Interview: Alex McFarland, Apologetics Director, FOTF

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June 27, 2005|10:17 am

Focus on the Family's Teen Apologetics Director and host of Truth Talk Live radio,
Alex McFarland, became interested in apologetics in 1985, while sharing the gospel with college friends. Apologetics not only strengthened his faith but also revealed the joy of leading others to Christ.

"I got into it by desiring to share the faith with my friends," he said. “They were firing questions at me like 'How do you know God really exists?' "

In a recent interview, McFarland spoke on the spiritual thirst of the American youth, the role of the church opposite ministries, and the problems of preaching Christianity in a pluralistic culture.

What is the current situation of America's youth?

Richard Ostling, AP's religion writer once wrote in Times Magazine, "Not only has the church in North America failed to convey its message to the young generation, the church in America seems increasingly unsure what its message is."

"Failed to convey the message to the younger generation" is, I think, one of the reasons why there seems to be an exodus from the church. A lot of young people learn about God, but they don't necessarily have a relationship with God.

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I was speaking to some teens during Easter and we had a Q&A session with a youth group. The youth group leader said, “We already know that we're not supposed to drink, have sex, and do drugs. The kids in my youth group really want to learn about Christianity… We want to be taught God's Word, and we're ready for it.”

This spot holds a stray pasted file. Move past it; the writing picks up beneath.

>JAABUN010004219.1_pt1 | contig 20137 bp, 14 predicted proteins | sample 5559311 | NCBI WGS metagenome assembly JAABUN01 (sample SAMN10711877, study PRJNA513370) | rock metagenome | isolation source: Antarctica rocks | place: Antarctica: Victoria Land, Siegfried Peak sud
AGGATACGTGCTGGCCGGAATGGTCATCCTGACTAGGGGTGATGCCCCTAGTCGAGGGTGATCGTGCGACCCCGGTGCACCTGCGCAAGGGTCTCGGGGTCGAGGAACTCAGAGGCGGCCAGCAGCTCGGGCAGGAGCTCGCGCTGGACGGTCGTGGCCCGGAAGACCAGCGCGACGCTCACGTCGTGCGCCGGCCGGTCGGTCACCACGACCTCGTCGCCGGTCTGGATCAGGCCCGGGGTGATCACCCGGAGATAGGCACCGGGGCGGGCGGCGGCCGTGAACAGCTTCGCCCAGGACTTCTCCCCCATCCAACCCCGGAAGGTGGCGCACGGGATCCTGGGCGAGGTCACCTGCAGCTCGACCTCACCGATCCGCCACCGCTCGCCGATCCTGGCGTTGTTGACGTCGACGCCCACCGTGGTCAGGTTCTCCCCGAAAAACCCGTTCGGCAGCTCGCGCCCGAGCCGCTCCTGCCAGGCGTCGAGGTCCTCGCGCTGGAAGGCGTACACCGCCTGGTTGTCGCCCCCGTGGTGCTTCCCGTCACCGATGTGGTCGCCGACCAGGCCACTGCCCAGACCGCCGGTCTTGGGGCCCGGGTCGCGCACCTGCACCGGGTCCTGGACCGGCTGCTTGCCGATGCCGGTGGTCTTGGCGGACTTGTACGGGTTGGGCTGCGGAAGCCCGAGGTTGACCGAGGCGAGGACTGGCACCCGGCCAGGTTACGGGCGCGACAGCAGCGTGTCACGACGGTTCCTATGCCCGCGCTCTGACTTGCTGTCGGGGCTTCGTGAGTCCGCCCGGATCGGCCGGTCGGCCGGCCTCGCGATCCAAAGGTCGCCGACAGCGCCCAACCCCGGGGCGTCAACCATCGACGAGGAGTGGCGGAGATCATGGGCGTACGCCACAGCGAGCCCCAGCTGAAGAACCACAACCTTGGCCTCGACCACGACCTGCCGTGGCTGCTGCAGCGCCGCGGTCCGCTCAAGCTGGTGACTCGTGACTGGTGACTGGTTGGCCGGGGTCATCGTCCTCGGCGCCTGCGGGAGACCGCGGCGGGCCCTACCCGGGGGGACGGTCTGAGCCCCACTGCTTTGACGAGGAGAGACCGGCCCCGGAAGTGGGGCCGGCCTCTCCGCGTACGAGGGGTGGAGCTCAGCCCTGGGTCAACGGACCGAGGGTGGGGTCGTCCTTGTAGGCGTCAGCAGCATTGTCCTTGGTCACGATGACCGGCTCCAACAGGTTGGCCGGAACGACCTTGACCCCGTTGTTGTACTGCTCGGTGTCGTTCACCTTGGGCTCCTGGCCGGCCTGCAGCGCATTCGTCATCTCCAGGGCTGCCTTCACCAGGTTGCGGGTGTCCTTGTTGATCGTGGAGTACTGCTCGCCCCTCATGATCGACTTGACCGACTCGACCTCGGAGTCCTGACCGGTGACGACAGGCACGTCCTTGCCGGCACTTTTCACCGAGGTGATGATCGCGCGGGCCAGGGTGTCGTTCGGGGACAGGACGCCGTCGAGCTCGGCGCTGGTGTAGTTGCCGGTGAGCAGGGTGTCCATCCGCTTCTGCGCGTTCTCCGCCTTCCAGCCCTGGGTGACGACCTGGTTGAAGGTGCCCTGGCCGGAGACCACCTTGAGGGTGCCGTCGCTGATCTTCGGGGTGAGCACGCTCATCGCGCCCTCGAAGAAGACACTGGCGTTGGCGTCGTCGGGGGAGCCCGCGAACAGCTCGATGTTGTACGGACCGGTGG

I said to this group, “How many in your group reflects your heart?”

She answered, “All of them. We know the do's and the don’ts. We know what not to do. We just wish adults would really believe that we're ready for the deep things of God's Word.”

I'm very excited because now I'm meeting teenagers and college kids who want to know about the authenticity of the Bible.

Another thing that kids have said to me is that they want to see that “it's real” in the lives of adults. Graduating from high school often means graduating from the church. By the end of their senior year, only 4 percent are still involved in church, according to a Barna study. By the end of that four-year bachelor's degree, 96 percent of our youth group alumna is not involved in church any more. I'm not saying they become atheists. It's just not rules that transform their lives.

When did this issue really become apparent?

The mid-80s is when things really began to fall off. I would say that as programs in churches, such as concerts, become so prominent, it becomes an event-driven ministry rather than relationship-driven ministry. I'm not against concerts, events, camps, and programs, but if you win people with entertainment, then you have to keep them with entertainment. We've kept teens busy, but we've not necessarily cultivated their heart for a personal relationship with Jesus Christ.

A consistent Christian life stays faithful even in the absence of a fun event - even in the absence of a cherished leader.

We've got to show teens that Christianity is not just rules, but it's a relationship with Christ.

How do you think this can be developed?

There needs to be a two-part experience. There needs to be a Christian birth and a Christian growth. We need to make sure that kids are not just church members. They need to really have a born-again experience with Jesus Christ. Knowledge about God is not the same thing as a relationship with God. We need to clearly communicate the Gospel message.

We need to make sure kids are not just exposed to programs, but have had a rebirth. This might sound old, and it might sound evangelistic, but it's important that people have been born again.

Then there's Christian growth. We need to model healthy Christian lives in the Word in front of our young people daily. God talks to us consistently through prayer, and we must talk to God.